First ride – MV Agusta F3 – Motor Cycle Monthly Magazine

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First ride – MV Agusta F3

Published: 01:23PM Mar 16th, 2012

MV Agusta launches its first middleweight triple streetbike to compete against Triumph’s Daytona 675 and the Japanese fours.

THERE’S something special about seeing a line of red-and-silver MV Agustas in the pit lane of Circuit Paul Ricard. Especially when there are factory mechanics fiddling with the new F3s: giving bodywork a polish; removing tyre warmers; blipping throttles to warm the three-cylinder engines on a bitterly cold morning in the south of France. It’s almost like a racing scene from MV’s glory days in the early 1970s.

A sense of history is never far away when you ride an MV Agusta at a racetrack like Ricard, where Giacomo Agostini won the 1973 French 350cc Grand Prix on a works triple on the way to his 13th and last world championship for the Italian firm.

But never mind history and race wins; the F3 is all about the future and bringing MV Agusta to a new group of customers. The Italian firm is relying on this 675cc triple, along with the similarly powered naked Brutale that will follow it into production in a few months’ time, to give a vital boost to sales and profitability.

What’s new?

MV’s racing heritage ensured that the firm’s engineers had one main aim: to create the most powerful, lightest and fastest middleweight of the lot. The F3’s capacity and liquid-cooled, DOHC 12-valve layout match those of the Daytona 675, but there’s a clue to the newcomer’s character in its cylinder dimensions. The MV’s short-stroke layout (79 x 45.9mm against the Triumph’s 74 x 52.3mm) is designed for high revs and horsepower above all else.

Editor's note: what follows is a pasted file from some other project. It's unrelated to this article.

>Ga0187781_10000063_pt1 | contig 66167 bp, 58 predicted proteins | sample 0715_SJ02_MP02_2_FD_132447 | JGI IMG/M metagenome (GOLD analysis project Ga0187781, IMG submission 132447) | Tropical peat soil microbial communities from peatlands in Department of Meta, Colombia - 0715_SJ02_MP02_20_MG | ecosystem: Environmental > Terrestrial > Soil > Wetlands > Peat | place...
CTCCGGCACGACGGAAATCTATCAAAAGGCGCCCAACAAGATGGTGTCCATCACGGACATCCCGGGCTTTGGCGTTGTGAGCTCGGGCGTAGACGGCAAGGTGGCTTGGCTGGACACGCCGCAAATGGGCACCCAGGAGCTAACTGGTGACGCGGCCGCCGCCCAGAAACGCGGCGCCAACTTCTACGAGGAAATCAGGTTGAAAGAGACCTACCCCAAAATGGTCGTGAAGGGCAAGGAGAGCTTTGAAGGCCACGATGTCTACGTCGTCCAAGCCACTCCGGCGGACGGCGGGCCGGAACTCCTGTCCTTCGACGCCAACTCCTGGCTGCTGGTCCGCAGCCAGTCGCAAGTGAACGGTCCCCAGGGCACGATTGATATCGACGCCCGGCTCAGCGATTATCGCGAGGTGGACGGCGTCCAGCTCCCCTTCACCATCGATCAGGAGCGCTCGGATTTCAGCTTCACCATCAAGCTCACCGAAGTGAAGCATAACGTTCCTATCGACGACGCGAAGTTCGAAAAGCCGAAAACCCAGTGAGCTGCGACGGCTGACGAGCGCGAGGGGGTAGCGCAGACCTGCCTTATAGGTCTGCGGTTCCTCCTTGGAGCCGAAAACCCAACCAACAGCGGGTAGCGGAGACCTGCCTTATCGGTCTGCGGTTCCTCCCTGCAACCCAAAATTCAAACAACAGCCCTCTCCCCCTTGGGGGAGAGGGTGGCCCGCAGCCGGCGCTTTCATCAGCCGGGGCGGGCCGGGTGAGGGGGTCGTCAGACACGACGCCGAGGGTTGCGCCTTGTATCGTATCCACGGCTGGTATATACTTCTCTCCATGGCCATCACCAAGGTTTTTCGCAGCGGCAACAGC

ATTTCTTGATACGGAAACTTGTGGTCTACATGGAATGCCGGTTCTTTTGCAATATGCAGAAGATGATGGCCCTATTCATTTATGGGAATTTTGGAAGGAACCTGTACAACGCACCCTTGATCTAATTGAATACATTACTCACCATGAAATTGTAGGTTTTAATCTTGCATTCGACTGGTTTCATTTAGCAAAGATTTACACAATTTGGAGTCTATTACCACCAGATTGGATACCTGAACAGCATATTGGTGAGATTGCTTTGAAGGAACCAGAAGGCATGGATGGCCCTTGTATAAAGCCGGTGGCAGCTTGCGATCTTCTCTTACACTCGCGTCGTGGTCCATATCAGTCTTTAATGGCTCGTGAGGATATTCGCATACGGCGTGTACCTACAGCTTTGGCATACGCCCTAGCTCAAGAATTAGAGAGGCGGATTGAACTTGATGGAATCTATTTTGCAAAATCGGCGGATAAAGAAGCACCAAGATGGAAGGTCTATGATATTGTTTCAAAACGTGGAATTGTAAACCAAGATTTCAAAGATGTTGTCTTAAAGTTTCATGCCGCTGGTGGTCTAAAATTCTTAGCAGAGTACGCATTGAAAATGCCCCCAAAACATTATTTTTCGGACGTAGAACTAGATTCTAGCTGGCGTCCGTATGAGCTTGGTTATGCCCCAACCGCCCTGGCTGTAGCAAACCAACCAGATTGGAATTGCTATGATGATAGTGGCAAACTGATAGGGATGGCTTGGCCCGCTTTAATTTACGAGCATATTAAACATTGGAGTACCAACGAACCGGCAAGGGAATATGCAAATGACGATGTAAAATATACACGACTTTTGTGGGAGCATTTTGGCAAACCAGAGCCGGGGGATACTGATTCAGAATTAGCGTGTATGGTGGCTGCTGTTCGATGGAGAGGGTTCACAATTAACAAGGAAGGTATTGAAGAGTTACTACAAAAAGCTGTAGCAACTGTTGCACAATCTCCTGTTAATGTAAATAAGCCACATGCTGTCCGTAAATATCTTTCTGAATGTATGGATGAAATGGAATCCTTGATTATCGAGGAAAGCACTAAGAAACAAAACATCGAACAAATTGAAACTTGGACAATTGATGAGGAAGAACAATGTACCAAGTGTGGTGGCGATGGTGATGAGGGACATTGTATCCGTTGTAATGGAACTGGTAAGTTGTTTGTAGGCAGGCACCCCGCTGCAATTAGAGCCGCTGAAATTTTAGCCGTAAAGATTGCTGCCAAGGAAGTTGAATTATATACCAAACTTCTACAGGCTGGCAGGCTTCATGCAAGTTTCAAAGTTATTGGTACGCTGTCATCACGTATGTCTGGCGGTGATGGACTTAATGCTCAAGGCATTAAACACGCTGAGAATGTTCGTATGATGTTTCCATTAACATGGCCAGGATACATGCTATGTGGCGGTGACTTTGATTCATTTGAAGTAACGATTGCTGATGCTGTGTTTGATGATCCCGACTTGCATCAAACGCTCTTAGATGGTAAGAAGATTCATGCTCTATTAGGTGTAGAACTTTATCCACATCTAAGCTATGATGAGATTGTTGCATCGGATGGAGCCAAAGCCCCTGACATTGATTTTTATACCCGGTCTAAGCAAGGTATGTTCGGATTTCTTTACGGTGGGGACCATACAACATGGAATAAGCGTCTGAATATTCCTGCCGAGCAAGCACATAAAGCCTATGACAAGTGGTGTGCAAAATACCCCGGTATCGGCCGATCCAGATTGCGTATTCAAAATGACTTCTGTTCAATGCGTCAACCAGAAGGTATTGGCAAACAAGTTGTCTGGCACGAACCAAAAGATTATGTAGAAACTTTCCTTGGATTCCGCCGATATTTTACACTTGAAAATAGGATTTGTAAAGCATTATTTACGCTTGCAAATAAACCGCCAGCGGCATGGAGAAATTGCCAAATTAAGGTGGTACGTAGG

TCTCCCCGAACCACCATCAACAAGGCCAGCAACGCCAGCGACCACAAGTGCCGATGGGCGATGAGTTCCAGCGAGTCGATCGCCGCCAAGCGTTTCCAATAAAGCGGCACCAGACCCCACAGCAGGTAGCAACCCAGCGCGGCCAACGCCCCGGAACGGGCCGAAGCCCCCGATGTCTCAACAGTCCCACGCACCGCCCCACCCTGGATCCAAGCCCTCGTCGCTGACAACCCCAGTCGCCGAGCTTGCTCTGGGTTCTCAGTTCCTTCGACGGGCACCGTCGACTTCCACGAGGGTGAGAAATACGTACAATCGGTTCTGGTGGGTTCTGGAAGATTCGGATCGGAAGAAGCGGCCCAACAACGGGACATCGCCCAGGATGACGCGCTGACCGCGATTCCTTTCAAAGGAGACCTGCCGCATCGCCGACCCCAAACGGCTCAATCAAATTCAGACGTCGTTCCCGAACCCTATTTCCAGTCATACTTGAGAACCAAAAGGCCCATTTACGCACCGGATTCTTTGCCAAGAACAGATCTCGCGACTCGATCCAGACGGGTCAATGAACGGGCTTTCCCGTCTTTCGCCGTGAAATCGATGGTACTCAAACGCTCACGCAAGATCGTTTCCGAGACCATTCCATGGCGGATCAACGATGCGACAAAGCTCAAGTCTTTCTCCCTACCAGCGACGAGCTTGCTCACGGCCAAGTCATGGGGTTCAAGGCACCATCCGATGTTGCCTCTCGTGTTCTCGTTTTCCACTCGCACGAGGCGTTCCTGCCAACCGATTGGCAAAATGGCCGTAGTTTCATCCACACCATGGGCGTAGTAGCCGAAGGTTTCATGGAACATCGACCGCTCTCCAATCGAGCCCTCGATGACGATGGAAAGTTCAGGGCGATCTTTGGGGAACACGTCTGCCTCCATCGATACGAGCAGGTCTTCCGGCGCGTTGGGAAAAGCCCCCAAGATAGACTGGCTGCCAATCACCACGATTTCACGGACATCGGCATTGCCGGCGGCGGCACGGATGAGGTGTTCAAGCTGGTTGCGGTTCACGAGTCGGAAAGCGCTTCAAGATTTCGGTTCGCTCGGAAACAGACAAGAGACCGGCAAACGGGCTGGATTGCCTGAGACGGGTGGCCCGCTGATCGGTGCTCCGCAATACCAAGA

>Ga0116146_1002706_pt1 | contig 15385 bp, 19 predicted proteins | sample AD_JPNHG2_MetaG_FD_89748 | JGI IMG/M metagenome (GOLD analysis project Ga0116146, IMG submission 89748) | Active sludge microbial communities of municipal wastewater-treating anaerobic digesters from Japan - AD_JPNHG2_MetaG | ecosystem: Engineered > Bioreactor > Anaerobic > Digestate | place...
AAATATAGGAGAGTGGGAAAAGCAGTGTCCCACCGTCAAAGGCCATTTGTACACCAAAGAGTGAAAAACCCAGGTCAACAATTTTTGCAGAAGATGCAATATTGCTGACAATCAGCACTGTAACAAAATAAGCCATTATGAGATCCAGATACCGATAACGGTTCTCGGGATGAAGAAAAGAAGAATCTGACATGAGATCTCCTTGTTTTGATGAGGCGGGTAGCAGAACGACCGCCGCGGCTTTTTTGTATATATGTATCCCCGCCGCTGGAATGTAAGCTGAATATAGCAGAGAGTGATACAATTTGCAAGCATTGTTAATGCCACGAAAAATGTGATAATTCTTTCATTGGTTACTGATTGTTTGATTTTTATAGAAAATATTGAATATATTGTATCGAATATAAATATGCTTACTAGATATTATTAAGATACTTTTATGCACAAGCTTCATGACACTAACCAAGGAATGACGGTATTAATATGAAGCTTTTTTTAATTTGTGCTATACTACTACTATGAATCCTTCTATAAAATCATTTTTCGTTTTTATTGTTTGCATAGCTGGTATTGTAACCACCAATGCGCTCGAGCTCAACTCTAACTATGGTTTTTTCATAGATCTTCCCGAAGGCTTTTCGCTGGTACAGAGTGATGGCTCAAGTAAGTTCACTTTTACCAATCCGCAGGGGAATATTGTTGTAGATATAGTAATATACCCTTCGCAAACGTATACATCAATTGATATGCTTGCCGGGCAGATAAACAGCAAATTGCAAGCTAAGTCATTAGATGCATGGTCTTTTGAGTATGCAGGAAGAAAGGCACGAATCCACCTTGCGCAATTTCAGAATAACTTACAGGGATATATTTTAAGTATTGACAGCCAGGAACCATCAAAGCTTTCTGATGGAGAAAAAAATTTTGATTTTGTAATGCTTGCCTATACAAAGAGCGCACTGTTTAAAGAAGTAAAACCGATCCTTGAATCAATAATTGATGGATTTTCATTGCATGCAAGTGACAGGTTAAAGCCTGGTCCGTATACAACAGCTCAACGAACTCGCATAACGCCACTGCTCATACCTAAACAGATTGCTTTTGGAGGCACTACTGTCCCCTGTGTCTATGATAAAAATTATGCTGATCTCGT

The F3 also has the most sophisticated engine management system yet seen from a middleweight. It combines ride-by-wire throttle control with a choice of four engine maps one of them customisable plus adjustable traction control. The result of all that is a motor that revs to 15,000rpm, and produces a claimed maximum of 128bhp that is 4bhp up on the Triumph’s figure and matches Kawasaki’s class-leading ZX-6R.

MV’s development team overseen since his arrival last year by Massimo Bordi, formerly Ducati’s technical chief also went to great pains to make the F3 engine light and compact. Many components were designed to do more than one job, notably the counterbalancer, which also drives the camshafts. And the engine is innovative in using a contra-rotating crankshaft, which the firm claims gives lighter handling by reducing inertia.

Chassis layout follows that of MV’s four-cylinder F4 models, so is based on a frame that combines tubular steel main sections with aluminium castings at the steering head (Magnesium was used for the limited edition Serie Oro, of which 200 units were built.). The triple also follows the four-cylinder model in having a single-sided aluminium swingarm. Suspension is by Marzocchi up front and Sachs at the rear, multi-adjustable in each case.

There’s an obvious similarity with the F4 in the new triple’s styling (by the firm’s British design chief Adrian Morton), especially in the traditional red and silver of the launch bikes at Paul Ricard. But the triple’s exhaust system ends in a neat trio of silencers set low, midway on the bike’s right, instead of with four pipes in the tailpiece. And its motor fired up with a uniquely raspy three-pot sound that instantly sounded raw and aggressive.